Highlands & Islands

Further evidence of Bronze Age cemetery at Drumnadrochit

Fragment of Beaker pot Image copyright AOC Archaeology
Image caption One of the fragments of a Beaker pot dating to about 4,500 years ago that was found in the grave

Archaeologists have uncovered a Bronze Age burial cist close to where two of the stone slab-built graves were previously found.

The discovery was made at Drumnadrochit's Kilmore site where housing for older people is to be constructed.

Human remains have not survived, but parts of a pot placed in the grave did.

Archaeologists said the find was further evidence of a Bronze Age cemetery near the shores of Loch Ness.

AOC Archaeology, which has been monitoring the site, said the fragments of the Beaker pot dated to about 4,500-4,000 years ago.

Image copyright AOC Archaeology
Image caption The burial cist is the third to be found in the area

Archaeologist Sam Williamson said: "At the time of discovery, it was clear that the cist had already been disturbed.

"One of the side slabs had been broken and had collapsed into the soil-filled grave while the capstone, or grave lid, was missing.

"The size of the grave indicates that it would have contained a crouched inhumation burial, which did not survive inside the acidic soil environment."

Medieval farmers

AOC's Inverness operations manager, Mary Peterann, said: "While not completely a surprise to us, it's always exciting to have a discovery of this calibre.

"More importantly, because we have a Beaker inside the cist, we can connect it straightaway to the other burials we found on the site.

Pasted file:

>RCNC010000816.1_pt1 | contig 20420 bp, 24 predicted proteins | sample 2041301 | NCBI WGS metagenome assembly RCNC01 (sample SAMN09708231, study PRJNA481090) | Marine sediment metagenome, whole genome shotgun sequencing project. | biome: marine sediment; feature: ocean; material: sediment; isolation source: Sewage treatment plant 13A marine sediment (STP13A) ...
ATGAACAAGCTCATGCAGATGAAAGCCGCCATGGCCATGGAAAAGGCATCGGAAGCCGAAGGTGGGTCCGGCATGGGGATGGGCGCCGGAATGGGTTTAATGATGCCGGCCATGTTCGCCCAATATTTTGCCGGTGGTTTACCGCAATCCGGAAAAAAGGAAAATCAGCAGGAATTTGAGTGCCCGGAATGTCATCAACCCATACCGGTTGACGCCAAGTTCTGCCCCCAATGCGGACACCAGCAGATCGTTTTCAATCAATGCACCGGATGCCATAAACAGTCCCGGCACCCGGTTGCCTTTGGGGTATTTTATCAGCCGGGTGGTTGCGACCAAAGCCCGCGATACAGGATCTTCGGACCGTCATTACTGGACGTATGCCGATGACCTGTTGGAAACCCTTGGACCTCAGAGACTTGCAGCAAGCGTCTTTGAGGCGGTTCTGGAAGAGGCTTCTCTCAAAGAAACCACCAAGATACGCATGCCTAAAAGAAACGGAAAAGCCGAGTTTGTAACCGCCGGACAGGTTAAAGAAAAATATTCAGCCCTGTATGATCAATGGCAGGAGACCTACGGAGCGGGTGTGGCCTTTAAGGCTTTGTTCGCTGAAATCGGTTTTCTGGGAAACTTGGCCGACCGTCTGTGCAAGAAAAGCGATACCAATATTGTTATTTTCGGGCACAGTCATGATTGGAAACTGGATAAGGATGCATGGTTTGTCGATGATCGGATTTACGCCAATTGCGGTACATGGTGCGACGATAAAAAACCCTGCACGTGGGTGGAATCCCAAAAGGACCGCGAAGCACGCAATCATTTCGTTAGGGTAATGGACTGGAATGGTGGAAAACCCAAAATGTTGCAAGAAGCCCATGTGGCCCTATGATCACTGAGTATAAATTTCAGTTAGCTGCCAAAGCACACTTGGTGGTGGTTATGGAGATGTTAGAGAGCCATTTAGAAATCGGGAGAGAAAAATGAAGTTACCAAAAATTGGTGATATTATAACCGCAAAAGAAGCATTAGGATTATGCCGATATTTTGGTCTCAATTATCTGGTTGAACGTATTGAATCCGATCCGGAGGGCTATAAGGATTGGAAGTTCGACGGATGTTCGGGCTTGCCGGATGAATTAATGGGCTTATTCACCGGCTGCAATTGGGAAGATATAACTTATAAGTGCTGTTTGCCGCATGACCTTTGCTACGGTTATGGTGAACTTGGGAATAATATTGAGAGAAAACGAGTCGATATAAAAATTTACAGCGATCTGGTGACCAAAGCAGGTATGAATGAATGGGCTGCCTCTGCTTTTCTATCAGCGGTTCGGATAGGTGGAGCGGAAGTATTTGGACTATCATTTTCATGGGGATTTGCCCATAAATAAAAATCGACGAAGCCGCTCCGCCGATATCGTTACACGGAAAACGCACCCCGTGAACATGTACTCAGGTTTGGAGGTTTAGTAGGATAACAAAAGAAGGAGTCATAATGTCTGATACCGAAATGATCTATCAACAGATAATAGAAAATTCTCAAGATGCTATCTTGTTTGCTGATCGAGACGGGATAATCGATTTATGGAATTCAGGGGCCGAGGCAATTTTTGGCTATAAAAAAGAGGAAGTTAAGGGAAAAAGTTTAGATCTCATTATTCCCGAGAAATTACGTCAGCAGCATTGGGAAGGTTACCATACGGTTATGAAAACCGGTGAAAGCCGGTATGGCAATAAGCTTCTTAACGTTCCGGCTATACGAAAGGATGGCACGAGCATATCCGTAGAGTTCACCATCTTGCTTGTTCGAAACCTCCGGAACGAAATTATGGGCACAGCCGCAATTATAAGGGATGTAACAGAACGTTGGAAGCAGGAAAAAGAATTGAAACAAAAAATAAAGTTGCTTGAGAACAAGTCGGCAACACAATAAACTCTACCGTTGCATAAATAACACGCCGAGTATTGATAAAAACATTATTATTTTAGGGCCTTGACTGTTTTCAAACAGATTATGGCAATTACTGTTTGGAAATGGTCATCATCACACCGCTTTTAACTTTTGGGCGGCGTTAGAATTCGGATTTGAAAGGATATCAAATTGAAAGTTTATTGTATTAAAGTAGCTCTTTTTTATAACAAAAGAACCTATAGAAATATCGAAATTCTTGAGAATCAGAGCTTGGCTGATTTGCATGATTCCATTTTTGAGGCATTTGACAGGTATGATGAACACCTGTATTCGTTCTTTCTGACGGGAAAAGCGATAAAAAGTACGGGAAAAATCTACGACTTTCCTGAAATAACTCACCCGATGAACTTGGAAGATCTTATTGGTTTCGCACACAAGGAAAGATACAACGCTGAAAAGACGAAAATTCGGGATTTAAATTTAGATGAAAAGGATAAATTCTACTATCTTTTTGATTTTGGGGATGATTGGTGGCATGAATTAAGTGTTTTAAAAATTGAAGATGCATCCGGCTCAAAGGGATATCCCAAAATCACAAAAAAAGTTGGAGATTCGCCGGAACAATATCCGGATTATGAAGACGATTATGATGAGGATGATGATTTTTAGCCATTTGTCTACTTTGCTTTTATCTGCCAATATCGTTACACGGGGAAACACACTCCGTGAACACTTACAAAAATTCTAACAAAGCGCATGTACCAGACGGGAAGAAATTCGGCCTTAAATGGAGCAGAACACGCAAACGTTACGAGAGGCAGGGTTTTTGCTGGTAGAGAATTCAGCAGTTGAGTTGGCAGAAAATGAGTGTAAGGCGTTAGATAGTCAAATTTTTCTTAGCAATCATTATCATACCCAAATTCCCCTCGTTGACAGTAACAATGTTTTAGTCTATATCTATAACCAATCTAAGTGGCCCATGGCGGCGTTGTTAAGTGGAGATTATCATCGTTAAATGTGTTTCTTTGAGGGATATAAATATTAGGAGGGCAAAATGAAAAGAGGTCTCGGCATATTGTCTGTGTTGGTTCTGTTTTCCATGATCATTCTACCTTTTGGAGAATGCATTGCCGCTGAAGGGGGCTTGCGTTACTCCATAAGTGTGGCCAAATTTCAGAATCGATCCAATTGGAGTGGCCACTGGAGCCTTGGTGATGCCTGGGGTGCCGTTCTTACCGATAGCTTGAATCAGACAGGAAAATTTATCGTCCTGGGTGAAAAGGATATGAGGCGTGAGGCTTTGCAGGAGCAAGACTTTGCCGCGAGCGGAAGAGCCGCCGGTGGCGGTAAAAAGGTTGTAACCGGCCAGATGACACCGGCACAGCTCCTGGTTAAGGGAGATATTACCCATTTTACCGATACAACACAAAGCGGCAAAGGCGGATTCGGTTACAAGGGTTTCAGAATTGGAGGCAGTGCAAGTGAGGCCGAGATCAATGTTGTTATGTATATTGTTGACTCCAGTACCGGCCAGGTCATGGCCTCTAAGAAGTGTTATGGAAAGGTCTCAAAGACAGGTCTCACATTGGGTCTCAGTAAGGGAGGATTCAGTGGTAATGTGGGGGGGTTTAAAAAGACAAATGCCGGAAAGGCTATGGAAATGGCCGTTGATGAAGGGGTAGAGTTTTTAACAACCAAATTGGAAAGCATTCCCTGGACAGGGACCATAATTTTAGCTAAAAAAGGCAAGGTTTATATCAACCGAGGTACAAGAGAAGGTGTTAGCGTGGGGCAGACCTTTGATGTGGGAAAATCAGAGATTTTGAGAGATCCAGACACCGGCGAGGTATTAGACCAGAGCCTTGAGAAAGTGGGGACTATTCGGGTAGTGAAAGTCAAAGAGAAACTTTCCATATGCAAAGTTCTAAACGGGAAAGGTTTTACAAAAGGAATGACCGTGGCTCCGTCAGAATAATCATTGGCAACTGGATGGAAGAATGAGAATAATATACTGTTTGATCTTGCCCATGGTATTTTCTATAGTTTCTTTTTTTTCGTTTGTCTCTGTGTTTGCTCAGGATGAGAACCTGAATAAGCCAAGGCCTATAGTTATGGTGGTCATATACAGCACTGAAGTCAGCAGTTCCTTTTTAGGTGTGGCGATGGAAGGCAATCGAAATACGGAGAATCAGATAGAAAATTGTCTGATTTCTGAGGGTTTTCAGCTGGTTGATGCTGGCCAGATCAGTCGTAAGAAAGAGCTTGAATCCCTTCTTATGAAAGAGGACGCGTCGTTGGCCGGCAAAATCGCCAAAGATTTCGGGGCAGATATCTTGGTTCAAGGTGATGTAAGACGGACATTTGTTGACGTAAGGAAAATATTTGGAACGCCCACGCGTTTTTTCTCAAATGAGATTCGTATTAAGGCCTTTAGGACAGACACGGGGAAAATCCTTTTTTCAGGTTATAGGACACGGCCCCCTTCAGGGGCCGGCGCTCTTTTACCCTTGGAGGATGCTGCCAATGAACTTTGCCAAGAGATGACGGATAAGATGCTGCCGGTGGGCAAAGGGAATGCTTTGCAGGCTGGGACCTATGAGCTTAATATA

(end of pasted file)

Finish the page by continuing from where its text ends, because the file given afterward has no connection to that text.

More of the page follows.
Image copyright AOC Archaeology
Image caption Burial cists are stone slab-built graves

"This increasingly indicates that the Drumnadrochit site contained a Bronze Age cemetery, with three cists and a fourth burial pit found during our monitoring work.

"All of the burial sites were located centrally along the slightly raised ground within what would have been a wide flat expanse between the River Enrick and the River Coiltie on the edge of Glenurquhart Bay."

She added: "Due to the soil conditions, only one of the graves contained human remains, a male inhumation burial, while two other Beaker pots have been recovered, one alongside a stone bracer, or archer's wrist guard."

Archaeologists said a separate discovery of a capstone-like slab for a cist within an earlier soil layer, potentially from the 14th Century, suggested that Drumnadrochit's medieval farmers may have been responsible for damaging the Bronze Age burials.

The farmers may also have destroyed other cists that may have been in the area.

Image copyright AOC Archaeology
Image caption Archaeologists believe more of the graves may have been laid at the site

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